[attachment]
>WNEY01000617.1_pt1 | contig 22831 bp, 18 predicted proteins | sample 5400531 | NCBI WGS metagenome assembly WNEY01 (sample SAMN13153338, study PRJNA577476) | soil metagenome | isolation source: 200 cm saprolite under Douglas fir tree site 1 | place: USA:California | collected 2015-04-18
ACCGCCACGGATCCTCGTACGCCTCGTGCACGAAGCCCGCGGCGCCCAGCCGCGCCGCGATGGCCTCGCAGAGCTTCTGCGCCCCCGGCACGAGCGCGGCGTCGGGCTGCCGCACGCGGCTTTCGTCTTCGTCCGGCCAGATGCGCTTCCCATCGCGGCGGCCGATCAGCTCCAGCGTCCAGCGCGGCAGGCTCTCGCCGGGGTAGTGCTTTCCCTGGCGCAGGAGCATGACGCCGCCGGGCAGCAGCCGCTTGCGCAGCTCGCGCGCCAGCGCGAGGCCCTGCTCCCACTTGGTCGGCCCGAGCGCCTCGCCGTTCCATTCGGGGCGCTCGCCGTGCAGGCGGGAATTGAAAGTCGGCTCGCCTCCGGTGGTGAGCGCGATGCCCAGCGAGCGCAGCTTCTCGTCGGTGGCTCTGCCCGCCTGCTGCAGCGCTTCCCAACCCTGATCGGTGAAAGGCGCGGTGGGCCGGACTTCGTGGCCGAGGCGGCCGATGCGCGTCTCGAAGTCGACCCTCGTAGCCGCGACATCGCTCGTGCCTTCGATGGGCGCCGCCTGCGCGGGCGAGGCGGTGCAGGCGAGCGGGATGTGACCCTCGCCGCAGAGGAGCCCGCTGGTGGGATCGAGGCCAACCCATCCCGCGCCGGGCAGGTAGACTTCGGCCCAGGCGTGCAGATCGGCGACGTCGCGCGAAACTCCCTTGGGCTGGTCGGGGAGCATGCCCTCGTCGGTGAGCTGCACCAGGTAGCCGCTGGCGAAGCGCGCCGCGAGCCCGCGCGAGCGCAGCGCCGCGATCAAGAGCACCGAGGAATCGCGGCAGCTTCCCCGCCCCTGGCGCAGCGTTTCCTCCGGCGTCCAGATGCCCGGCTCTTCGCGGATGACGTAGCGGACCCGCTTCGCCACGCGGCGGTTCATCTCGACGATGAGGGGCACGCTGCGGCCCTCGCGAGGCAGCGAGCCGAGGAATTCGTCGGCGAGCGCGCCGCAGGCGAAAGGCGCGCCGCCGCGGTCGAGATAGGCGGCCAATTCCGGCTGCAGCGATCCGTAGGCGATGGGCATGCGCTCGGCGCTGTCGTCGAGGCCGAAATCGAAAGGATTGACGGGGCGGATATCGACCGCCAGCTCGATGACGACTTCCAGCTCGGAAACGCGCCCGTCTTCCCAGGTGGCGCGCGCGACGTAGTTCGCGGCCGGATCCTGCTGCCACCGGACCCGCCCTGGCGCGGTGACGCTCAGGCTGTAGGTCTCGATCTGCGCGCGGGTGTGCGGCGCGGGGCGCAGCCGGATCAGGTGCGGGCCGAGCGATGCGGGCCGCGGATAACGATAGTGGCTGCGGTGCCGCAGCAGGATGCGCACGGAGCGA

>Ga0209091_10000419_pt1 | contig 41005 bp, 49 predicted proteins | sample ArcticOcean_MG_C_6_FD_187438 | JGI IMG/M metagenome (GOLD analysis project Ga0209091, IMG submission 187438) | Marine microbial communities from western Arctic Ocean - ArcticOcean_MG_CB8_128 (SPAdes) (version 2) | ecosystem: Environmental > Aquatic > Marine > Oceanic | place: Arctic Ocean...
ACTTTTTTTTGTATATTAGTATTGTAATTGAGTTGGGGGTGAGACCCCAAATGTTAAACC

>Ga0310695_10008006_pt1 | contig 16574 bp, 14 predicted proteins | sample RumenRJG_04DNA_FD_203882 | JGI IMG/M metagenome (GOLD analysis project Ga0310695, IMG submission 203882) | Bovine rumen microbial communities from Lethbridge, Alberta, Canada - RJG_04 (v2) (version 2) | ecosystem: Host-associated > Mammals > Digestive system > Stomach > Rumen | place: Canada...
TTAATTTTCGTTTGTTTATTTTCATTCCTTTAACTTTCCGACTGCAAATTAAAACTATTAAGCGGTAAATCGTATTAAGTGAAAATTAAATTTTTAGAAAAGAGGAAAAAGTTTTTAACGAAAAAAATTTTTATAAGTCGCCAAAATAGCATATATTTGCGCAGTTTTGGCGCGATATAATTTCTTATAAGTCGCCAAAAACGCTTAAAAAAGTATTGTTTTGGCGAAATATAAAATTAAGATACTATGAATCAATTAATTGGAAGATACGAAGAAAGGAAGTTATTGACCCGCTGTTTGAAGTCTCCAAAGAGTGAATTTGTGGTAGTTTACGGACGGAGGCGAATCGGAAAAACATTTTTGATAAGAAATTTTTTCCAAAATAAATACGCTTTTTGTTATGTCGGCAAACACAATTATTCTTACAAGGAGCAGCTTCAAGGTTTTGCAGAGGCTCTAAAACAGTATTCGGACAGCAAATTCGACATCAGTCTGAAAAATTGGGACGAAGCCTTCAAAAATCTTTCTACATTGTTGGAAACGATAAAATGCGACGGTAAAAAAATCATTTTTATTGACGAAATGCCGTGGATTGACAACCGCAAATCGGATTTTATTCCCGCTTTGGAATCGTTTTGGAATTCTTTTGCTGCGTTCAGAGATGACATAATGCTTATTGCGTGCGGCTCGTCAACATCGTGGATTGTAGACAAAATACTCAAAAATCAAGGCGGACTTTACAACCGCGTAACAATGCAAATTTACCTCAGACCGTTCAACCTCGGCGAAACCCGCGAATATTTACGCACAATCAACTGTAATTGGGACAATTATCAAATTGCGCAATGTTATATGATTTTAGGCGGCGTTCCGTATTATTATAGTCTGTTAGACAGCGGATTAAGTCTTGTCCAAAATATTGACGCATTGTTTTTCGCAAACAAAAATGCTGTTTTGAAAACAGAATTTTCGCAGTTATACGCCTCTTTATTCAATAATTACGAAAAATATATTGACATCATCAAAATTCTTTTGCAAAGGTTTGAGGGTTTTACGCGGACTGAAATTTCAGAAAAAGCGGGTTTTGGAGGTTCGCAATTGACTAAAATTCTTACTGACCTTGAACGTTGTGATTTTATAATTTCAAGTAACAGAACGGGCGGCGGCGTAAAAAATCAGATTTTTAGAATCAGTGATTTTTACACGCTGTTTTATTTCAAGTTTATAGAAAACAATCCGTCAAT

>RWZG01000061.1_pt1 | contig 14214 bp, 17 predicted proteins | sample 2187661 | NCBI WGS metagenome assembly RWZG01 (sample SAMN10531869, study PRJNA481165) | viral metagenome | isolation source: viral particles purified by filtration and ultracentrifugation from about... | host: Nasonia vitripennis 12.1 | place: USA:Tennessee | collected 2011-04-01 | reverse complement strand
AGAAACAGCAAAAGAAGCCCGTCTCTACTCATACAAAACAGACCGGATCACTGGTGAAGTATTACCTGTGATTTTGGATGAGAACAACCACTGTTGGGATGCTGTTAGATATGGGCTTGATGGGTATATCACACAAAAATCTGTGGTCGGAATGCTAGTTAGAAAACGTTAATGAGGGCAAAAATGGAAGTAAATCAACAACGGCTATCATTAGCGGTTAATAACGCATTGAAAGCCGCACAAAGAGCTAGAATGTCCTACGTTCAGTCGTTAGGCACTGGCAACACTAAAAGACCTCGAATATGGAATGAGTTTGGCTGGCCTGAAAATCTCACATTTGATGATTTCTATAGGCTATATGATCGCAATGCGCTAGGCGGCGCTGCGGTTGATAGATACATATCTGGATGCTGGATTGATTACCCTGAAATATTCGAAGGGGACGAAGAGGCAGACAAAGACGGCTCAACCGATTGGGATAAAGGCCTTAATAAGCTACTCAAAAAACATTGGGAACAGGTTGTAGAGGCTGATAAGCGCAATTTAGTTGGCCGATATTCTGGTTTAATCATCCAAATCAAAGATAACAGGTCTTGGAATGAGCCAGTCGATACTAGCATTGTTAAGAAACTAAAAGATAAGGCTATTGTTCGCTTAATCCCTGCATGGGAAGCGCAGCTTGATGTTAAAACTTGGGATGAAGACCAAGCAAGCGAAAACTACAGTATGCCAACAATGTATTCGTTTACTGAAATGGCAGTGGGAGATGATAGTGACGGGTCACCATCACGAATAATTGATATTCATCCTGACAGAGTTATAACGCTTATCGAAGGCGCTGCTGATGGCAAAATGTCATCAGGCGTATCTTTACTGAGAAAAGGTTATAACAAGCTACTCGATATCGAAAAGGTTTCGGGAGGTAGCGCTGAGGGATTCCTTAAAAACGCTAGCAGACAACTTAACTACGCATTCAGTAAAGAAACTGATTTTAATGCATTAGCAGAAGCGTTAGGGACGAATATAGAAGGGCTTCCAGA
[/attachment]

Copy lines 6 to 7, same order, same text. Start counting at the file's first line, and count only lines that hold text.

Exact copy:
TTAATTTTCGTTTGTTTATTTTCATTCCTTTAACTTTCCGACTGCAAATTAAAACTATTAAGCGGTAAATCGTATTAAGTGAAAATTAAATTTTTAGAAAAGAGGAAAAAGTTTTTAACGAAAAAAATTTTTATAAGTCGCCAAAATAGCATATATTTGCGCAGTTTTGGCGCGATATAATTTCTTATAAGTCGCCAAAAACGCTTAAAAAAGTATTGTTTTGGCGAAATATAAAATTAAGATACTATGAATCAATTAATTGGAAGATACGAAGAAAGGAAGTTATTGACCCGCTGTTTGAAGTCTCCAAAGAGTGAATTTGTGGTAGTTTACGGACGGAGGCGAATCGGAAAAACATTTTTGATAAGAAATTTTTTCCAAAATAAATACGCTTTTTGTTATGTCGGCAAACACAATTATTCTTACAAGGAGCAGCTTCAAGGTTTTGCAGAGGCTCTAAAACAGTATTCGGACAGCAAATTCGACATCAGTCTGAAAAATTGGGACGAAGCCTTCAAAAATCTTTCTACATTGTTGGAAACGATAAAATGCGACGGTAAAAAAATCATTTTTATTGACGAAATGCCGTGGATTGACAACCGCAAATCGGATTTTATTCCCGCTTTGGAATCGTTTTGGAATTCTTTTGCTGCGTTCAGAGATGACATAATGCTTATTGCGTGCGGCTCGTCAACATCGTGGATTGTAGACAAAATACTCAAAAATCAAGGCGGACTTTACAACCGCGTAACAATGCAAATTTACCTCAGACCGTTCAACCTCGGCGAAACCCGCGAATATTTACGCACAATCAACTGTAATTGGGACAATTATCAAATTGCGCAATGTTATATGATTTTAGGCGGCGTTCCGTATTATTATAGTCTGTTAGACAGCGGATTAAGTCTTGTCCAAAATATTGACGCATTGTTTTTCGCAAACAAAAATGCTGTTTTGAAAACAGAATTTTCGCAGTTATACGCCTCTTTATTCAATAATTACGAAAAATATATTGACATCATCAAAATTCTTTTGCAAAGGTTTGAGGGTTTTACGCGGACTGAAATTTCAGAAAAAGCGGGTTTTGGAGGTTCGCAATTGACTAAAATTCTTACTGACCTTGAACGTTGTGATTTTATAATTTCAAGTAACAGAACGGGCGGCGGCGTAAAAAATCAGATTTTTAGAATCAGTGATTTTTACACGCTGTTTTATTTCAAGTTTATAGAAAACAATCCGTCAAT

>RWZG01000061.1_pt1 | contig 14214 bp, 17 predicted proteins | sample 2187661 | NCBI WGS metagenome assembly RWZG01 (sample SAMN10531869, study PRJNA481165) | viral metagenome | isolation source: viral particles purified by filtration and ultracentrifugation from about... | host: Nasonia vitripennis 12.1 | place: USA:Tennessee | collected 2011-04-01 | reverse complement strand